VCL contributed to the design of the study, analysed data, and wrote and edited the manuscript. GF collected data and helped to draft the manuscript. SC, IY and PW contributed to the design of the study, collected data, and helped to draft the manuscript. AP, TC and ES conceived of the study and helped to draft the manuscript. The authors read and approved the final manuscript.

Corresponding author

Correspondence to Virginia Carter Leno.

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Ethics approval and consent to participate

The study was approved by Camden and King’s Cross Ethics Sub-Committee (17/LO/2098 for wave 2, 17/LO/0397 for wave 3 of QUEST study). All participating families gave their written informed consent (from young people themselves if ≥16 years in age and were deemed to have capacity, otherwise from parents or caregivers).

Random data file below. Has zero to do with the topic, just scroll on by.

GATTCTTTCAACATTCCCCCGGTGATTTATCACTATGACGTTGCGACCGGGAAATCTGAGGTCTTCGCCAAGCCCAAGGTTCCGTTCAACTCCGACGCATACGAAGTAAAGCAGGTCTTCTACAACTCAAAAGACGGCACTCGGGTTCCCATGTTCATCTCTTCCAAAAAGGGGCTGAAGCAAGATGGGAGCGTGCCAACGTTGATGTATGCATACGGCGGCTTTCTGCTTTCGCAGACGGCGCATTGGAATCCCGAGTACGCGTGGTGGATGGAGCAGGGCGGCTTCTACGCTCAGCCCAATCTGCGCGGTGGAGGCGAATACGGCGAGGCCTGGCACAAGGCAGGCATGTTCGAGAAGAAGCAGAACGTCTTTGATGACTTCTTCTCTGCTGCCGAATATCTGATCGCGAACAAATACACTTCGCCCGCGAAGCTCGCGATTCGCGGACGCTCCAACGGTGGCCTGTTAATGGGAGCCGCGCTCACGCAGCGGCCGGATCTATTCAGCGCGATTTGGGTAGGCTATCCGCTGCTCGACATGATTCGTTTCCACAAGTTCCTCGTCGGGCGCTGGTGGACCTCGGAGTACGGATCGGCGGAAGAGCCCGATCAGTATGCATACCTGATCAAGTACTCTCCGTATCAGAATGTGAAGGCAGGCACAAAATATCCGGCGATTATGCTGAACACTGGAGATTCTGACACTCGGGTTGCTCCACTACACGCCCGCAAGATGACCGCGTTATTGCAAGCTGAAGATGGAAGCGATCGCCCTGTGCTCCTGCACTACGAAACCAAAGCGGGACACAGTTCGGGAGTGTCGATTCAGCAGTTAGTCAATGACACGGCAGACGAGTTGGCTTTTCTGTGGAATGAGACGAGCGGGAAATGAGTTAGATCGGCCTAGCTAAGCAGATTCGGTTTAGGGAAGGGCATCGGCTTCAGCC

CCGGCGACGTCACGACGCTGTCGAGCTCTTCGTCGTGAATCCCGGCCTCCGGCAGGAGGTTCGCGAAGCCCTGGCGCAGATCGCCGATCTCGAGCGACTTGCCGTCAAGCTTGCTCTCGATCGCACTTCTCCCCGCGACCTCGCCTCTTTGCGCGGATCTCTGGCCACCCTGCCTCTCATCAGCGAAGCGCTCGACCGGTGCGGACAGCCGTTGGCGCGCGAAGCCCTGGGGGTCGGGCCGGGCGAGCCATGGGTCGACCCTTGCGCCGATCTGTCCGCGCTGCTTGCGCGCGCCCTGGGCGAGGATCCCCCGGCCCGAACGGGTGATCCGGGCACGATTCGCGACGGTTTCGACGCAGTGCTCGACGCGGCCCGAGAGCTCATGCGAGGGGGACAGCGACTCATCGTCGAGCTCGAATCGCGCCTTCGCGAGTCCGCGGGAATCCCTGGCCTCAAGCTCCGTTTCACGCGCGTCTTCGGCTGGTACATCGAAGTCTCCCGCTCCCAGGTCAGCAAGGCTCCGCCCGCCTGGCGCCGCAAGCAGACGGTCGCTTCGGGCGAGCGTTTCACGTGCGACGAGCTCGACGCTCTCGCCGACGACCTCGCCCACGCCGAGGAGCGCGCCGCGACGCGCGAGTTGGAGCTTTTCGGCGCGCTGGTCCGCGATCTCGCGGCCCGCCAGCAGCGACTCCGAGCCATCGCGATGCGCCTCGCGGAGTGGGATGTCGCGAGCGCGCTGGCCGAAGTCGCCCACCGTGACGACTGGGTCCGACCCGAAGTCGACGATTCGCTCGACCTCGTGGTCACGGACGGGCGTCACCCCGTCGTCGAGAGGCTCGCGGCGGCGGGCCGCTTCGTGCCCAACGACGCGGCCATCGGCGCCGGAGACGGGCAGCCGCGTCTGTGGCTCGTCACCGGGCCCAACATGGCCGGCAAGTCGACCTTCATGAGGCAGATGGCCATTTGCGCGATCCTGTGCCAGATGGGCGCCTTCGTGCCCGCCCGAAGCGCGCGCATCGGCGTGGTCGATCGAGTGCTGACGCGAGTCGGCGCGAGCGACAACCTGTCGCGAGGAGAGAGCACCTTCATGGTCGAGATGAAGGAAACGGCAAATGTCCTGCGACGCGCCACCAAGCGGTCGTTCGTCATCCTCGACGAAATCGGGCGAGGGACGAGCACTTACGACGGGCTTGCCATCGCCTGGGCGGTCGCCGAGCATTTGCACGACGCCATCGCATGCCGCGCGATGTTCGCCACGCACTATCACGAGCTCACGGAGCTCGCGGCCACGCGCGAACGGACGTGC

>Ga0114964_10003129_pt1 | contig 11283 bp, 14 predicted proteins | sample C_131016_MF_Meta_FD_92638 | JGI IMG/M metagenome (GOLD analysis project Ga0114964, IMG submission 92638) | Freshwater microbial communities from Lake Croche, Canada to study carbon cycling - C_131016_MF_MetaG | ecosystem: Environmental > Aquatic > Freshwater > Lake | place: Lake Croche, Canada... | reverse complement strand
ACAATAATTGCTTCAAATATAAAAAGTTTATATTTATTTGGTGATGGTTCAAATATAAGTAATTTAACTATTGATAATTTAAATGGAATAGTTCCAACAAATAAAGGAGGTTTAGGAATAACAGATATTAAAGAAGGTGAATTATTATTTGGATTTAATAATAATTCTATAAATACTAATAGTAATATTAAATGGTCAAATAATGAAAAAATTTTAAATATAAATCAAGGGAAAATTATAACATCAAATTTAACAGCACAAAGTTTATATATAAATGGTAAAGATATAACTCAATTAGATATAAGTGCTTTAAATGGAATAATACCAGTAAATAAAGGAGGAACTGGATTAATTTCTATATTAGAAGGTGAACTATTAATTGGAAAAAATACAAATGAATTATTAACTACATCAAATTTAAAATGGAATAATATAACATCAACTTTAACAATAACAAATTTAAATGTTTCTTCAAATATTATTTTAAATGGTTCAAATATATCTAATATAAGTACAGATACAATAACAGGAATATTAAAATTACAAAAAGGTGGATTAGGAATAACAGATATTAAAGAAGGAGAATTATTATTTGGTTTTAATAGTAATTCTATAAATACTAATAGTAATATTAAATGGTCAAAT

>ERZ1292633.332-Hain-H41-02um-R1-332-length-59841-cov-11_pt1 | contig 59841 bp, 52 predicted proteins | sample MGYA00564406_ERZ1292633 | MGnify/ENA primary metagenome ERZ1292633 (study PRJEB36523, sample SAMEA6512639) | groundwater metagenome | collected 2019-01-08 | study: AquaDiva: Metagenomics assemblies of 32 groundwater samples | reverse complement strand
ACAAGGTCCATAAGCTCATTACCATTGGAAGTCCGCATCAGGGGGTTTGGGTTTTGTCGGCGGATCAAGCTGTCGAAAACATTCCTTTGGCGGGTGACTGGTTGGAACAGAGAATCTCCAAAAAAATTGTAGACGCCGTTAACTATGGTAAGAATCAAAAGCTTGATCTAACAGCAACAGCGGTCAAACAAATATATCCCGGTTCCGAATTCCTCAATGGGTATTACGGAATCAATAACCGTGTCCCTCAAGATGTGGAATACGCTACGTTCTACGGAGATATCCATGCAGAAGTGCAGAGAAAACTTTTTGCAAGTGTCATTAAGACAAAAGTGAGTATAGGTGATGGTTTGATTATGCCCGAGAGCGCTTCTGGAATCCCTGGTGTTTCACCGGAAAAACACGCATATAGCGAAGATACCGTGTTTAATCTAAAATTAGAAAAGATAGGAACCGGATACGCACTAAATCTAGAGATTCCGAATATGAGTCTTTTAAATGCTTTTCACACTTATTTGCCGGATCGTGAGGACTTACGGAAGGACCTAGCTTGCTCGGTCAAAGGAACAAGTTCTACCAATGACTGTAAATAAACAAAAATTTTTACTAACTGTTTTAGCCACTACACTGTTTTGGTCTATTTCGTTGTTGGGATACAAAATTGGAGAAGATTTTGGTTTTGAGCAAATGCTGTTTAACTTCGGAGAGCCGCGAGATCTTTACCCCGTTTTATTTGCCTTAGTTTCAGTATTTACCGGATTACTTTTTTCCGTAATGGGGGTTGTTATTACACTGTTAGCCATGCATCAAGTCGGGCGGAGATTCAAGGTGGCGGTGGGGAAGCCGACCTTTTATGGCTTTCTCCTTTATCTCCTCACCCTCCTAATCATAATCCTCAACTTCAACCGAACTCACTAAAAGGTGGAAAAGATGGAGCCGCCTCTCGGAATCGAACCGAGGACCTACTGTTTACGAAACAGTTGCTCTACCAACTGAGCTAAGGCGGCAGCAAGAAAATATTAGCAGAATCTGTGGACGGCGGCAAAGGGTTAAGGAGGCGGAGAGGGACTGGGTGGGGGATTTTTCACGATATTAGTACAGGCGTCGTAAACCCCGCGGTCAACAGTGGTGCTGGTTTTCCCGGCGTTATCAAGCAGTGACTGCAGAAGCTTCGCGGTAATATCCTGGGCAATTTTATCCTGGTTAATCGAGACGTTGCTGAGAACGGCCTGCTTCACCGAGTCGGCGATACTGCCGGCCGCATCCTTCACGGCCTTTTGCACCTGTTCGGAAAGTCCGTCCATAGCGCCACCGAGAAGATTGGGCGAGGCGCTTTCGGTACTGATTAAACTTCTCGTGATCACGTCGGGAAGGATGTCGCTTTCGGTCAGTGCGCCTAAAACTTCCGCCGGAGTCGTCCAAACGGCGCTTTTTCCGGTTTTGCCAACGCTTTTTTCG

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Not applicable.

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The authors declare that they have no competing interests.

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Supplementary Information

Additional file 1: Supplementary Figure 1.

Overview of QUEST Follow-Up Study

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Carter Leno, V., Forth, G., Chandler, S. et al. Behavioural and physiological response to frustration in autistic youth: associations with irritability. J Neurodevelop Disord 13, 27 (2021). https://doi.org/10.1186/s11689-021-09374-1

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Keywords

  • Irritability
  • Frustration
  • Physiology
  • Autism spectrum disorders
  • Heart rate